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Percutaneous Clot Removal in Acute Ischemic Stroke

Minimizing Damage to the Brain by Restoring Blood Flow.

Acute Ischemic Stroke

On average, every 45 seconds in the United States, someone experiences a stroke. Stroke is the number 1 cause of disability: 20% of patients need help walking, 70% cannot return to their previous jobs, and 51% are unable to return to work. Each year, more than twice as many women in the United States die of stroke than breast cancer, and in women older than 45 years, stroke is more common than heart attack.

Clot Removal

The current goal of treatment of acute ischemic stroke is to minimize damage to the brain by restoring blood flow. Several factors including lack of awareness of symptoms of stroke, delay in being seen by a primary care physician, unavailability of tPA at all centers, and the inherent painless nature of stroke make this treatment an option in less than 5% of persons who experience stroke.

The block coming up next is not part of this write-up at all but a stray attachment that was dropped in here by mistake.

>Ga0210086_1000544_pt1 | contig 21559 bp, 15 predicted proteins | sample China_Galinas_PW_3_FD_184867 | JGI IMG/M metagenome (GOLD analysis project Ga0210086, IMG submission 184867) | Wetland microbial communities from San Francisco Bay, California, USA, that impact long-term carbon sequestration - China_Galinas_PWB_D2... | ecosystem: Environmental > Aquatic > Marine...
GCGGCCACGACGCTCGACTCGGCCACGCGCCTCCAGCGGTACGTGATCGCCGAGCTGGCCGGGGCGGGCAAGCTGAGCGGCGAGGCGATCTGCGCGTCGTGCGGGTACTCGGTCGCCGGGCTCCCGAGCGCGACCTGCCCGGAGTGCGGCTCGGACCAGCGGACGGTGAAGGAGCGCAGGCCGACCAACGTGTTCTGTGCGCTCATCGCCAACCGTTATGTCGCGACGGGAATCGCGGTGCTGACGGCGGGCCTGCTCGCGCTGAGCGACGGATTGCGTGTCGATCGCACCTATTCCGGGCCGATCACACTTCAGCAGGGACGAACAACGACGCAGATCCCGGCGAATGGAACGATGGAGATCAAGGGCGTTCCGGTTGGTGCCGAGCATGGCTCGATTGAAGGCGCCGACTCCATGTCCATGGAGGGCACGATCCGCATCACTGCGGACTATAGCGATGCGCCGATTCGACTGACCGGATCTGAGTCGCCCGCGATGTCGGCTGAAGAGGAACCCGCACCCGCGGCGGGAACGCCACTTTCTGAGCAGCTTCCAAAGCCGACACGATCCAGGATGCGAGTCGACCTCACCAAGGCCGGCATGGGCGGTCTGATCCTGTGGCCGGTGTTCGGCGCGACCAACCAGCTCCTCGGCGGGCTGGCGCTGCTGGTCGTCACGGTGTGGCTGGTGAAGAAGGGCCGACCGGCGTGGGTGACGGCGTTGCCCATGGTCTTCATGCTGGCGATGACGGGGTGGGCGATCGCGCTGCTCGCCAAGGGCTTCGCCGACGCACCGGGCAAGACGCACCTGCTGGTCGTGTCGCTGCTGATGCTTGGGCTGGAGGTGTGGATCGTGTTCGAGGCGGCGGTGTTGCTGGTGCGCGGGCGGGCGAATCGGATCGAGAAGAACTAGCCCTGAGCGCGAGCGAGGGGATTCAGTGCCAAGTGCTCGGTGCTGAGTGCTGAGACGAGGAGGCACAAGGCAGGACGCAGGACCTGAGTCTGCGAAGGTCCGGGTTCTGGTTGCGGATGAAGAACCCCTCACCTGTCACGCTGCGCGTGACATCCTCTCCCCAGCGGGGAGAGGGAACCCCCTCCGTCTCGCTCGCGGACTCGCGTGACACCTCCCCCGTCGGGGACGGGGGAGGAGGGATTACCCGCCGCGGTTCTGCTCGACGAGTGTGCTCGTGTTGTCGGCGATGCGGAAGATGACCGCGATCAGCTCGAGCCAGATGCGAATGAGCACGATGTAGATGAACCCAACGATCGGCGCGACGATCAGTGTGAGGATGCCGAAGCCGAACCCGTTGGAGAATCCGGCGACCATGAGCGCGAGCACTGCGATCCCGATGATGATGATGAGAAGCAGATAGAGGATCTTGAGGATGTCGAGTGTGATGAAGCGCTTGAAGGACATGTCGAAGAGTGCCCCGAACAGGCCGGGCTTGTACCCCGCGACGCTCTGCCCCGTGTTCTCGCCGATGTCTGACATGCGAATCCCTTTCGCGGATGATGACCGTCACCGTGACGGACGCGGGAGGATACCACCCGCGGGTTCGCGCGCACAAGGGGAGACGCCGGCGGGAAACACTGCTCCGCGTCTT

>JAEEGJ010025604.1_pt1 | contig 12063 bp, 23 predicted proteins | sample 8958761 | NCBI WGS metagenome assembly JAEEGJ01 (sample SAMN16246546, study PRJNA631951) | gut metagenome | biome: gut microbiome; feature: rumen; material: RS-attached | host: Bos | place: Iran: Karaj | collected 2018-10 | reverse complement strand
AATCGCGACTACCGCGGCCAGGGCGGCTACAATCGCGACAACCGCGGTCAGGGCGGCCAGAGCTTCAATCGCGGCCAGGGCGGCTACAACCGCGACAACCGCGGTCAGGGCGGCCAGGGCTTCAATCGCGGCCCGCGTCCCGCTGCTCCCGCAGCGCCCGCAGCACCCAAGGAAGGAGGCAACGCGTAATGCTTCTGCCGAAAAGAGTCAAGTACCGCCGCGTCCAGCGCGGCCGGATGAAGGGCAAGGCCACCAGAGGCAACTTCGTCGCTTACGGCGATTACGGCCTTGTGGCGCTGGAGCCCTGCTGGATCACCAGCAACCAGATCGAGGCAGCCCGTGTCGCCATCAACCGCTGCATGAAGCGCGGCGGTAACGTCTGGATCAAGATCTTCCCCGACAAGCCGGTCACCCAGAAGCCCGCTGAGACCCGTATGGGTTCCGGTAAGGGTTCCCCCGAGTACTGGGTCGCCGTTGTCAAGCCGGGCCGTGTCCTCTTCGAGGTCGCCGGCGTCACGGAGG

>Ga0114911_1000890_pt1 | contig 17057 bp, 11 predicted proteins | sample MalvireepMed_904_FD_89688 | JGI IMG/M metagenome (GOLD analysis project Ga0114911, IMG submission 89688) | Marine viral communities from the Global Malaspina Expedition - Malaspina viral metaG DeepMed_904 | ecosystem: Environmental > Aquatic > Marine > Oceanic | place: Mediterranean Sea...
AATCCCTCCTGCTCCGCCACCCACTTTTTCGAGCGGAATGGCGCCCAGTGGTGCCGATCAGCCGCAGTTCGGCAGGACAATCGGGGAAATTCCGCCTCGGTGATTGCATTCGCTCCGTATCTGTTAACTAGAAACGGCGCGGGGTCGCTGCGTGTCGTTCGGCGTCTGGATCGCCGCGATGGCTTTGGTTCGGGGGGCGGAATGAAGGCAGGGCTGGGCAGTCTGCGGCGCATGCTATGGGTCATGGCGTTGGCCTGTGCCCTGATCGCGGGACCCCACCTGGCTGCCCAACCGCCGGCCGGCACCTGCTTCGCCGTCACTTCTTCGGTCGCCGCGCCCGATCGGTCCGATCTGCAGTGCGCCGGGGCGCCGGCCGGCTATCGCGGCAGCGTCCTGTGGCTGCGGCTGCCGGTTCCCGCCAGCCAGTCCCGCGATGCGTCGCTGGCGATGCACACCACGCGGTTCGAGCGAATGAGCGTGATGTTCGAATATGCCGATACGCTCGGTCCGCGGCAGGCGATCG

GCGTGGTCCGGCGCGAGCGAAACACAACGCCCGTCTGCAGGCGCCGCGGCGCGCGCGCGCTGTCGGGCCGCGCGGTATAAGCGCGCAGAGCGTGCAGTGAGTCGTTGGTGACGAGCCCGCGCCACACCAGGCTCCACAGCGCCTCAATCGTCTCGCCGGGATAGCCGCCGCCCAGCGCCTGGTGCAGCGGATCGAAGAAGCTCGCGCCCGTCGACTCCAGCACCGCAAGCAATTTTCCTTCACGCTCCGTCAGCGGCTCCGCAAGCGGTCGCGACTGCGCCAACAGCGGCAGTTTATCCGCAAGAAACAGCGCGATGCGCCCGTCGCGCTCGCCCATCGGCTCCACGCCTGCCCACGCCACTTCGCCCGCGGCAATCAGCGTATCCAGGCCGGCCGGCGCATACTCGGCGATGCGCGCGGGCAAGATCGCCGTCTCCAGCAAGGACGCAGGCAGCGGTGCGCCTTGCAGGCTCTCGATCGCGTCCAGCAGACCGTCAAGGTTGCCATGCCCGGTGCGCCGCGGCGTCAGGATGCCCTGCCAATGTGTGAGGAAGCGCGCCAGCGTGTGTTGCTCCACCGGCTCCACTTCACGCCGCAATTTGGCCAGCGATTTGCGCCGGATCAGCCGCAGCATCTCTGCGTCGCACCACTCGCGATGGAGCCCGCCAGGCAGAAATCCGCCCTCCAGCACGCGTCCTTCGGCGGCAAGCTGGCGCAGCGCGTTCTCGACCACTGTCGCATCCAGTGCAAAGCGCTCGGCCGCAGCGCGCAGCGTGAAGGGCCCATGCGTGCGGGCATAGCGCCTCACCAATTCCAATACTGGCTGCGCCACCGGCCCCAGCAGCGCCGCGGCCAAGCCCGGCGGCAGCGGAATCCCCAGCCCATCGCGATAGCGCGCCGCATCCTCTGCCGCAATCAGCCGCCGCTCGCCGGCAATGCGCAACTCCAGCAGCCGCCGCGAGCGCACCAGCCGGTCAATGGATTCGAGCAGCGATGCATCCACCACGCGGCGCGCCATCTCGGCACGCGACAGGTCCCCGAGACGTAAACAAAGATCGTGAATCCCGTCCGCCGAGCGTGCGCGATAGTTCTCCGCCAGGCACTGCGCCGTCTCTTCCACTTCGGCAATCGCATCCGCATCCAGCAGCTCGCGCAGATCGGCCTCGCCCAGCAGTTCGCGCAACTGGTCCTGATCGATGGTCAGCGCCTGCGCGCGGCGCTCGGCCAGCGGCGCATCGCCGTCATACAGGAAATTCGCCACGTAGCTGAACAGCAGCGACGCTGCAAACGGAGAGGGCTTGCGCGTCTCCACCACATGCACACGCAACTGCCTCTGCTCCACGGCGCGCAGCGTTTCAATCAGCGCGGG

With clot retrieval devices, the guidewire and microcatheter are placed beyond the clot, the retriever engages and ensnares the clot, the balloon is inflated, and the clot is pulled into the catheter and removed. In suction thrombectomy, a catheter is navigated over a guidewire into the thrombus within the internal carotid artery, and a syringe is used to aspirate the thrombus. The goal is to extract as much thrombus as possible to minimize the amount of thrombolytic agents needed to achieve recanalization.

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